RADAR CHECK - A cluster of showers and thunderstorms is currently in progress over Ellis and Kaufman counties. Showers continue to spread northeast for our western counties, just to the east of Abilene.
This period of "lull" will persist throughout the day. We will remain mostly cloudy with afternoon highs reaching towards the upper 70s. Similar to Monday, but just a few degrees cooler.
A FEW SEVERE STORMS POSSIBLE OVERNIGHT - If you don't already know, we have been monitoring the potential for a few severe thunderstorms across North Texas ahead of another strong cold front that will bring another rush of cold air into the region (I'll get to that later).
The latest Storm Prediction Center Severe Weather Outlook places much of North Texas under some risk of severe weather. To elaborate, the SPC has defined an area of standard "slight" risk (level 2/5) of severe storms for starting to the west of Fort Worth to the lower Ohio Valley. A marginal risk (level 1/5) of severe storms extends from the east of San Angelo to the lower Ohio Valley. It should be noted that these convective outlooks are valid until 6:00 AM the following day.
Please keep in mind that these outlooks are just a general guideline, and thunderstorms can care less about these lines and colors, so don't get too caught up with it. Everyone that is involved in a risk has a fair game of seeing some type of strong to severe thunderstorms this afternoon and evening.
TIMING - A cluster of thunderstorms is already impacting Southern Oklahoma along a stationary warm front (which will eventually turn into a cold front by the time it moves through North Texas). Some development is possible for the counties closest to the Red River, but the main severe weather window for North Texas will mostly come during the overnight hours into Friday morning. Earlier mesoscale model runs showed a couple of supercells reaching the metroplex right around dinner time (which would have a higher likelihood of turning severe), so don't be alarmed if there are a couple of storms by the evening, but remember, our main window for weather would be overnight.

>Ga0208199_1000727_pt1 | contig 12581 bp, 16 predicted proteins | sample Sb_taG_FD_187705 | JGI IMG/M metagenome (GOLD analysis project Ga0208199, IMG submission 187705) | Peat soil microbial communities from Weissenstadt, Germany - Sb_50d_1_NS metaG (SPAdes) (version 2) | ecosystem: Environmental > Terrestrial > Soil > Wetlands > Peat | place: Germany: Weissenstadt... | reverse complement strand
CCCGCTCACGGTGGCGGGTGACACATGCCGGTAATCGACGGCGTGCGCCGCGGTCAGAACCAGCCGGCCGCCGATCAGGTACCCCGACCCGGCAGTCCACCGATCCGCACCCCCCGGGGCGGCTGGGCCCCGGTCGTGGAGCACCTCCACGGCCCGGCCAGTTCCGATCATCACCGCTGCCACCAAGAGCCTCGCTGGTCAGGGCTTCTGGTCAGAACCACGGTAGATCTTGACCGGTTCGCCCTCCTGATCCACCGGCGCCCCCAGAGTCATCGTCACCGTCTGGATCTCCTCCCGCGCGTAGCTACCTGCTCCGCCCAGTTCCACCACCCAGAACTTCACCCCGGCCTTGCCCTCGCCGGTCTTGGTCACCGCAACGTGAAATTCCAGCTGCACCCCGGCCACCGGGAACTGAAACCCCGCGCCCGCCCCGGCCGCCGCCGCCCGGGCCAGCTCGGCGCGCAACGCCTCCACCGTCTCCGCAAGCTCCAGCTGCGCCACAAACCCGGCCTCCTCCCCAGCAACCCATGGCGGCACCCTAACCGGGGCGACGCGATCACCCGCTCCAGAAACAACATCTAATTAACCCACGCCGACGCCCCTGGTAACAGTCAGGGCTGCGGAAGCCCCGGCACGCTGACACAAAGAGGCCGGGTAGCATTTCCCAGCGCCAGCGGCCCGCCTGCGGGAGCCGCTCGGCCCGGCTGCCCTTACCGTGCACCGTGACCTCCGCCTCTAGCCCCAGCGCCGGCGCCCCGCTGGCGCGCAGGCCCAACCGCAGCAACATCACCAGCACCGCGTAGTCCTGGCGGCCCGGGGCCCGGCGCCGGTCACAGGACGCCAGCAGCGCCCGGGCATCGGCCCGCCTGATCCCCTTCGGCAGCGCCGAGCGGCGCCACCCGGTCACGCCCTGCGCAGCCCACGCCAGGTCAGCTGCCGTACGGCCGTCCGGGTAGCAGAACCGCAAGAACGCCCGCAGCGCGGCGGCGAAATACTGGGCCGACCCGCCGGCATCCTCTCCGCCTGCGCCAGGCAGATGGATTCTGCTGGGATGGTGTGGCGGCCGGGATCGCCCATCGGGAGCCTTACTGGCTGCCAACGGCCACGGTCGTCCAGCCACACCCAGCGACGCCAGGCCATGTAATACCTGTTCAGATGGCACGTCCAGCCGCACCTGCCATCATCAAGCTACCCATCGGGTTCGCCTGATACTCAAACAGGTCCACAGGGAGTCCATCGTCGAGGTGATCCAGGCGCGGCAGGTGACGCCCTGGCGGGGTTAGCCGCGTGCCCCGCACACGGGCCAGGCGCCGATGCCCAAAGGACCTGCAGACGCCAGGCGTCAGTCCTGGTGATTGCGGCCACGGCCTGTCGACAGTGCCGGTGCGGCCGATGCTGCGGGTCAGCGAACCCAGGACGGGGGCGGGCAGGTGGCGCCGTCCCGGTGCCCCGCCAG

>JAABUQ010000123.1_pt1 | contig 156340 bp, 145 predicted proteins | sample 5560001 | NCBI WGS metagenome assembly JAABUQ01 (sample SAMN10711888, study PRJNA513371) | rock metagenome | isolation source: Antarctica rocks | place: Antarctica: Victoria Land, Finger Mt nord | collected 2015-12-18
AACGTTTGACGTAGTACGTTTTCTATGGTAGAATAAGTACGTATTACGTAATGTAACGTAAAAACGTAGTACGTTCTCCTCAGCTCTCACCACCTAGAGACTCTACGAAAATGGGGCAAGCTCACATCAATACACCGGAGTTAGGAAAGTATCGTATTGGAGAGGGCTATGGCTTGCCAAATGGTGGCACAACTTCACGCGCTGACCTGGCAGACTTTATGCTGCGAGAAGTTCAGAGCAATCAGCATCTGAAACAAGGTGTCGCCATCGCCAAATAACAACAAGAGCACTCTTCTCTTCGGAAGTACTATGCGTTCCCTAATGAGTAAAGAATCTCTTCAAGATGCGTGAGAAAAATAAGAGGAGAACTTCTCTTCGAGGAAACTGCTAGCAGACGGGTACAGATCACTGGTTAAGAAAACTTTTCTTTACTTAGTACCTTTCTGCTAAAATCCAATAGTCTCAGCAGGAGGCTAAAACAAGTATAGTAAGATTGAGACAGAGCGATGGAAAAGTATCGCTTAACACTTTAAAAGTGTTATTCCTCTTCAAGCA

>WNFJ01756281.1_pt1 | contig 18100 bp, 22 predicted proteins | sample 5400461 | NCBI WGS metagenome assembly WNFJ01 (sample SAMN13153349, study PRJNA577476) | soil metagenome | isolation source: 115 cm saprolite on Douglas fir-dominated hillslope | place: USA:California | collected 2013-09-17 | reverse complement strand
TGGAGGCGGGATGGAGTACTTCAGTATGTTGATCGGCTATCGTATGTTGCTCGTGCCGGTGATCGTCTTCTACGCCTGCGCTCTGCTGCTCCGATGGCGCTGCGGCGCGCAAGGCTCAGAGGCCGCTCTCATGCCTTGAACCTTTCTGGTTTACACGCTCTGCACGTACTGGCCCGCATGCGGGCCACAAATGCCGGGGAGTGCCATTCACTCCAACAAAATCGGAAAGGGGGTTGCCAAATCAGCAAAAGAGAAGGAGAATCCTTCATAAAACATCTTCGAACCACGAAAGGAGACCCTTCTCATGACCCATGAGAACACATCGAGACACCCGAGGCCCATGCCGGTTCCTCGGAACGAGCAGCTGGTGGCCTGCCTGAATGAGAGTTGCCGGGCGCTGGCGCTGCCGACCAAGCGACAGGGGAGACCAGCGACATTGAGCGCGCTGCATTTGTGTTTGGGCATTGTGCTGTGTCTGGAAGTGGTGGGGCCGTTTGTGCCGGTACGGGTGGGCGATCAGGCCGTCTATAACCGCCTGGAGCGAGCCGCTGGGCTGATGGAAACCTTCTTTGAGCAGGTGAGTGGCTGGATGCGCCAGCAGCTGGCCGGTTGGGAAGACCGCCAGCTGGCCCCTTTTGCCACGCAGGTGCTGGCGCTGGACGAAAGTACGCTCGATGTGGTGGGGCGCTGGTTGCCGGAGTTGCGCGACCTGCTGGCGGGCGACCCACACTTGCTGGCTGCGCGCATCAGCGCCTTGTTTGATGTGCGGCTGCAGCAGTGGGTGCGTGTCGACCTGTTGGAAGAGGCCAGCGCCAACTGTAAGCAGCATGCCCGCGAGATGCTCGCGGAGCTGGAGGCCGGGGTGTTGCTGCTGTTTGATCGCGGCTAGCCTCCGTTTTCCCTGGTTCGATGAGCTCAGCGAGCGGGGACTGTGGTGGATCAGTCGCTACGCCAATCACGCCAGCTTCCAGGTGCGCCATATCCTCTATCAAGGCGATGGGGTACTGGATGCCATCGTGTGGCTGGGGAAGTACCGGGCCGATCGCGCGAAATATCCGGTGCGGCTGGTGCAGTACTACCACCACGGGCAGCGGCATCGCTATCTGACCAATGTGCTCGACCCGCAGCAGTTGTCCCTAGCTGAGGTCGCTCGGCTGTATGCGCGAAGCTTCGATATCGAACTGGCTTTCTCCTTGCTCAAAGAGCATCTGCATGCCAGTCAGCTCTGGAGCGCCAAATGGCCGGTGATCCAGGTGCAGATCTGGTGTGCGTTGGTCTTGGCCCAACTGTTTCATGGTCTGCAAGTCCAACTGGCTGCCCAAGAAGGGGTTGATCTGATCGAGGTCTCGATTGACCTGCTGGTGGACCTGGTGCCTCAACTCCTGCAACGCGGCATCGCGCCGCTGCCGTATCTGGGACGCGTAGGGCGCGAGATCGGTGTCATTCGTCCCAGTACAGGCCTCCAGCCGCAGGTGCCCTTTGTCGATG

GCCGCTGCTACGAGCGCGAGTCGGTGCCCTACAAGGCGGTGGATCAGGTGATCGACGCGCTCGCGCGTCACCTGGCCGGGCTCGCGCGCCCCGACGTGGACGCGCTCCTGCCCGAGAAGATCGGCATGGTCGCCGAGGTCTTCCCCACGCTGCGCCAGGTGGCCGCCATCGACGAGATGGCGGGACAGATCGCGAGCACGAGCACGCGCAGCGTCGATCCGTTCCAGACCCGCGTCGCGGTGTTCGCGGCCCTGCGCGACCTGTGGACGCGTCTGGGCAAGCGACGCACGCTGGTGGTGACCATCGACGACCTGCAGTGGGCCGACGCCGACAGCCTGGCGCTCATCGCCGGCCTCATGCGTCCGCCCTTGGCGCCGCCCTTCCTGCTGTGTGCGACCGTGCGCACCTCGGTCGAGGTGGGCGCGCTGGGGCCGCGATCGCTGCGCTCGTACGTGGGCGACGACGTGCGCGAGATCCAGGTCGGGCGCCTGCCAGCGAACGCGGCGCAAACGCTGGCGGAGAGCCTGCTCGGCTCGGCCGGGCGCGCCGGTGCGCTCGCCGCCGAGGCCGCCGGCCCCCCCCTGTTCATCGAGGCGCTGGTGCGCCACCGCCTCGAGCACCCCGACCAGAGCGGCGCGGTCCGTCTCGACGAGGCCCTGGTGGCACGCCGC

THREATS - There is just a bit of uncertainty regarding whether or not the severe storms will be surface-based or just ever so slightly elevated above the cap. Storms would yield more of a low-end tornado risk if they happen to become slightly elevated about the cap. All modes of severe weather would be more likely if storms become more surface-based. In either scenario, a hail threat exists.
RAIN - There is a chance that the storms that come through overnight may get undercut by the cold front, mitigating any risk of severe weather. One way or another, there is a good chance that we will get wet while you are asleep. But rain amounts should stay under 1/2 inch for many communities.
If you put this into perspective, overall severe weather risk for North Texas is not high, meaning, we are NOT expecting a widespread severe weather event/outbreak. This is just a routine threat of strong to severe thunderstorms that you will see more commonly as we head into Meteorological Spring. Keep in mind that any storms left over by midnight will more than likely get undercut by the cold front, cutting off the supply of unstable air. However, it is not wise to get complacent about these severe weather risks. We can use this as good practice for when we actually have a severe weather event. It is a good idea (when you get home) to clean out the storm closest or basement and have a reliable, robust way of receiving warnings (NEVER RELY ON STORM SIRENS AS YOUR PRIMARY METHOD OF GETTING WARNINGS!!!).
Just make sure you are working with fresh forecasts. If you are viewing a forecast that is at least six hours old, you are working with bad information.
Be sure to follow me and Jonathan William's twitter handle for the latest updates regarding today! We will go live whenever warnings are issued for the North-Central Texas region.
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